In a recent video, Wendsler Nosie, member of the Apache Stronghold, spiritual leader and Land Defender at Chi’chil Bildagoteel (Oak Flat), challenged viewers to become aware of the land as you travel and ask permission to enter into different land formations as you pass through. Between Tucson and Oak Flats, the land changes many times. Down to the river, up over and through the foothills, through the high desert, through rocky places, through devastated mining places.
As I travelled to Oak Flat for the vigil on 15 January, I stopped to pray as Wendsler suggested. It was a very different way of arriving. I noticed the land so much more and the birds and the plants. There is a section of desert where there are ancient elders, grandparent saguaros with so many limbs that you can’t count them at a glance. I needed to stop and give thanks for safe passage and then ask permission to enter the next area.
Once at Oak Flat, I noticed that the Apache were busy with other things, so I set up my tent and sat down on the picnic table to pray. I had rewritten the prayer used in many countries by CPT, the litany of resistance. I also prayed a prayer by Jennifer Shrock of Mennonite Creation Care Network, adapted just for this day. When I finished, I sat and just took it in—the spirit of this place and God so alive here. A whole family of incredibly bright blue birds emerged from a small manzanita bush in front of me and disappeared into one of the ancient Oaks.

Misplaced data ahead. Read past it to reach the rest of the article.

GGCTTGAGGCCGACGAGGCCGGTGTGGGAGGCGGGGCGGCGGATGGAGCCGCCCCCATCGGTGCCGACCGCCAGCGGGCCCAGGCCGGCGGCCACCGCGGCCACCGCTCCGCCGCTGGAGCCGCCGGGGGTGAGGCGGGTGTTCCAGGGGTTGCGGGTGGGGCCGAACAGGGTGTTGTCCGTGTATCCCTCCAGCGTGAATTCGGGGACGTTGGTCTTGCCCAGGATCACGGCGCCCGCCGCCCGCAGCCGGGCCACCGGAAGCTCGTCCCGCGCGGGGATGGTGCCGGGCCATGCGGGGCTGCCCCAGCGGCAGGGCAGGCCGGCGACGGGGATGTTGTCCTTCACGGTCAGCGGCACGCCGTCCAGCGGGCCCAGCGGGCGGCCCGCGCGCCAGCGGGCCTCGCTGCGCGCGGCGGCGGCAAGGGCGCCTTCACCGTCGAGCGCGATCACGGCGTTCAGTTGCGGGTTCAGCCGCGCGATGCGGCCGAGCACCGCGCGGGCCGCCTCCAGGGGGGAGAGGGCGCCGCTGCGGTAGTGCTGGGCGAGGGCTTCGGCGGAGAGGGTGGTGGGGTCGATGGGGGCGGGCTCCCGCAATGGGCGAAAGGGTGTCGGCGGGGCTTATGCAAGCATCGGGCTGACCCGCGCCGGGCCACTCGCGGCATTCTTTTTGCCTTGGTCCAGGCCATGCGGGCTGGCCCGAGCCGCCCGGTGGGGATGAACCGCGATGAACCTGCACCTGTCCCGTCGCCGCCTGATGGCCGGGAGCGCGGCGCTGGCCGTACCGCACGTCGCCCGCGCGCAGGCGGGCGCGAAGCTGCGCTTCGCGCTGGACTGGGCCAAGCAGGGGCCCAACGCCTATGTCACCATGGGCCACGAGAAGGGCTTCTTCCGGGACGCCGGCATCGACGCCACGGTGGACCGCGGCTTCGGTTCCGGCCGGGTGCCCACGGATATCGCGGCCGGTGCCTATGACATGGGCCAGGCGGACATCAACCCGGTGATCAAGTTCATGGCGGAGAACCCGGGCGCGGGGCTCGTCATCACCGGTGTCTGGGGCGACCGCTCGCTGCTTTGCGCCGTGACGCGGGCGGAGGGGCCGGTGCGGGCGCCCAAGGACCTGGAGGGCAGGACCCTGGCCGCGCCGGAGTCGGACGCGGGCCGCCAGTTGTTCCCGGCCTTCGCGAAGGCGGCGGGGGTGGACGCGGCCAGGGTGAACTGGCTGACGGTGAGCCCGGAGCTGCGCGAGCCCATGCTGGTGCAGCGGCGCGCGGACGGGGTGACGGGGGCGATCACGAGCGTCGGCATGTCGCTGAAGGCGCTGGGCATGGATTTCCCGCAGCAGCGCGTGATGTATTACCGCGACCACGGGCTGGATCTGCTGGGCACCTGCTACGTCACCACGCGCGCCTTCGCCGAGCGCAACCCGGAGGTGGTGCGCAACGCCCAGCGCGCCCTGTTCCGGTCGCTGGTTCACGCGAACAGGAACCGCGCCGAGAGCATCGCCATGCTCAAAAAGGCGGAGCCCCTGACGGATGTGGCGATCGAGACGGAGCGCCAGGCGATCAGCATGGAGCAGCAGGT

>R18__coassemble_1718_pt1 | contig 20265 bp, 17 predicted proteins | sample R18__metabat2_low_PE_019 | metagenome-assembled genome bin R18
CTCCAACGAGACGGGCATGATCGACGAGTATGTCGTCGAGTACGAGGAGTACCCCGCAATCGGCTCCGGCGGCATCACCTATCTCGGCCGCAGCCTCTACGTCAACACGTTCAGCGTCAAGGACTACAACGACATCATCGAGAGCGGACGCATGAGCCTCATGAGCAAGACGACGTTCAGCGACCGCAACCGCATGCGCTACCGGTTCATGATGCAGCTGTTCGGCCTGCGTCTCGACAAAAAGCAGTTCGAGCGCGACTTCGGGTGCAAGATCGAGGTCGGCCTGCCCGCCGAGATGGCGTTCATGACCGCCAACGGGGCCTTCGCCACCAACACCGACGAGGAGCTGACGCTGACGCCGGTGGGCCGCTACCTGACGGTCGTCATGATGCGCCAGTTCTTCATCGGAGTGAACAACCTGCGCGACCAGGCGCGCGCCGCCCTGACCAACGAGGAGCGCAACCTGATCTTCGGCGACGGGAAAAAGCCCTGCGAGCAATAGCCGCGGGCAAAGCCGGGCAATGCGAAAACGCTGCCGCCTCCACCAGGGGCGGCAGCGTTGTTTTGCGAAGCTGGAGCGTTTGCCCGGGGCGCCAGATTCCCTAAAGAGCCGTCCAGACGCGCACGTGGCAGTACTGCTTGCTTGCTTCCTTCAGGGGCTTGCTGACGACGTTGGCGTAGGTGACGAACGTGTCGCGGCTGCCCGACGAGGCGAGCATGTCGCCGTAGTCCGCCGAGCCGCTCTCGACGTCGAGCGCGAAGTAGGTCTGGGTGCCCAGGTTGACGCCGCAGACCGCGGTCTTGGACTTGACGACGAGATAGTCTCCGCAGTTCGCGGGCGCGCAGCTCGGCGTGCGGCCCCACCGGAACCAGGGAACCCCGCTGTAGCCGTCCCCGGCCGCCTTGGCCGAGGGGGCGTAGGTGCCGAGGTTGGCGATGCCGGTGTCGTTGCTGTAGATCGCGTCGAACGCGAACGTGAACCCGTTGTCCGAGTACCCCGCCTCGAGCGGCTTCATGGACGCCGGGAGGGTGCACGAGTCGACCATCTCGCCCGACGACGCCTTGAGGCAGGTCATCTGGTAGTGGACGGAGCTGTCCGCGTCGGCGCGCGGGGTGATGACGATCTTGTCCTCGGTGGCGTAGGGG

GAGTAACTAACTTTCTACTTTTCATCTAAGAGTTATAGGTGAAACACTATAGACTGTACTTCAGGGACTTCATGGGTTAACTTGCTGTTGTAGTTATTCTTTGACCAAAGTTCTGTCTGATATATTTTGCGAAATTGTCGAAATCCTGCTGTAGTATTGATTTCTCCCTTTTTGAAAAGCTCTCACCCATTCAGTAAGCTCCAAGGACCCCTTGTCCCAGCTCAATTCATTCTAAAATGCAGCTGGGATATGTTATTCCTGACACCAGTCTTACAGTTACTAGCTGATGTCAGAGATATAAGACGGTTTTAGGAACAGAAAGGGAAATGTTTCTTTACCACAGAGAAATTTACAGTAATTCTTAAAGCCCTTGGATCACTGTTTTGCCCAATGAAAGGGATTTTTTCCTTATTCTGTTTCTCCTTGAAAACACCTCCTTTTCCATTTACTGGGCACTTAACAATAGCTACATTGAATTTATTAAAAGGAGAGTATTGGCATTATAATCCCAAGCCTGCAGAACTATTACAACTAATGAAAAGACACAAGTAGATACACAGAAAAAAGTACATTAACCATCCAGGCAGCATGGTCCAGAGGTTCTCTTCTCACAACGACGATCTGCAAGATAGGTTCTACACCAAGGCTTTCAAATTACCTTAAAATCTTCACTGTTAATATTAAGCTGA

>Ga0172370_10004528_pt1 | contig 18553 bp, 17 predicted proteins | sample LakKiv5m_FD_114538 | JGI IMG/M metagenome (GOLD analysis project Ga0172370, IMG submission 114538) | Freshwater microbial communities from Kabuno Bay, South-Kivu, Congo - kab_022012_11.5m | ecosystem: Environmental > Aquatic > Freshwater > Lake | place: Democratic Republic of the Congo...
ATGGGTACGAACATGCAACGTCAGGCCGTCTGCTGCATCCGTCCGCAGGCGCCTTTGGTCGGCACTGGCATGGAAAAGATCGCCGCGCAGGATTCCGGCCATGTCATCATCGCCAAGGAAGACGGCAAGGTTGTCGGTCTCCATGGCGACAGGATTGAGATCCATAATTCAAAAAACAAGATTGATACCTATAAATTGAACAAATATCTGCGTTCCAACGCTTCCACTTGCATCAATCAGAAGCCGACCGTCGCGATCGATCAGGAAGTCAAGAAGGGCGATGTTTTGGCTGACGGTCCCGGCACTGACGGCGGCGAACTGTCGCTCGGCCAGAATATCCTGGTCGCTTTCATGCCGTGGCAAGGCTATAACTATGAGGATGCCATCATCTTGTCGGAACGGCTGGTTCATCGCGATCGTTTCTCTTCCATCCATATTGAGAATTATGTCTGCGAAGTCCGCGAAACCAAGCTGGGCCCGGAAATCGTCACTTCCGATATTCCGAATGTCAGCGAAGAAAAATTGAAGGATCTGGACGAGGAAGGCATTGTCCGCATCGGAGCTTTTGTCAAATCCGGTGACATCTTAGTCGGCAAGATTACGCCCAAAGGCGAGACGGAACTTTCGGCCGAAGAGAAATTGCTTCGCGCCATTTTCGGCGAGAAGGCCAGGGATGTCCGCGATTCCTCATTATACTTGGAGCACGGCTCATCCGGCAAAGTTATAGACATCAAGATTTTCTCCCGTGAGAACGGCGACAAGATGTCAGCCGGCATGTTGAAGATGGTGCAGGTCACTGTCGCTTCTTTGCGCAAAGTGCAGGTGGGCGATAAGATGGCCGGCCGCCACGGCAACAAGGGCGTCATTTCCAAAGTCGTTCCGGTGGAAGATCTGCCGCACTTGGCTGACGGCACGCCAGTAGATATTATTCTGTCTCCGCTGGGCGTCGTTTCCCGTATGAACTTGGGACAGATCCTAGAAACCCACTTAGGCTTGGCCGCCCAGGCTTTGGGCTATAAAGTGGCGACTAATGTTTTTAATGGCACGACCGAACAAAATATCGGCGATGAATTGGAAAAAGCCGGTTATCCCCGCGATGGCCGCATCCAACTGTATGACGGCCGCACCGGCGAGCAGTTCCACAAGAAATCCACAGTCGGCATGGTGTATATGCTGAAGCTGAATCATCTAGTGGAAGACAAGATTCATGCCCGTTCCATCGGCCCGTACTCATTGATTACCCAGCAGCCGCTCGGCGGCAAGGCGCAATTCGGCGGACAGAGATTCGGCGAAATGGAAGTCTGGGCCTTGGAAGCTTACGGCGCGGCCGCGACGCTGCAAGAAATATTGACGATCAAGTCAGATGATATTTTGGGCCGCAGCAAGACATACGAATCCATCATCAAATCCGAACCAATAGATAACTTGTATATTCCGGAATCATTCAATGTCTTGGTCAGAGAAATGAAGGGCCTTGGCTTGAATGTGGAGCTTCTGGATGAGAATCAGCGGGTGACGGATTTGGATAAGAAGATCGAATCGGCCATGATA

Later Wendsler, Nayine, and Vanessa, with others, took a group of us to the plateau behind the campground and took us on a short walk to see the petroglyphs, a flock or herd of every creature, including people, headed all in the same direction on a rock face. Wendsler talked about the roots of capitalism as evil, which attached itself to the people and the land, coming with the settlers.
Wendsler also talked about the victory of their brilliant legal strategy. Based on the Santa Fe Treaty of 1853, the Apache now have a lien on this land. Therefore, unless the U.S. government can prove ownership in court, they cannot sell or give it away. There is a court date on 27 January that we pray will also establish an injunction and upcoming hearings on the Apache suit based on religious rights.
The struggle for Oak Flat comes at a time when the US Forest Service in Arizona has complied with the outgoing administration and mining corporation rather than the calls of the land and the people. Thus they issued a rushed Final Environmental Impact Statement on 15 January, which would give the US Forest Service the power to carry out the land swap with Resolution Copper in 55 days.
“But the lien is like a giant Apache shield over Oak Flat, protecting it at least until the entire case is all over,” announced Apache Stronghold lawyer Michael Nixon. “Including all appeals to the Court of Appeal and the Supreme Court, Apache Treaty Land ownership, Breach of Trust, and Freedom of Religion. Oak Flat is Apache Holy Land.”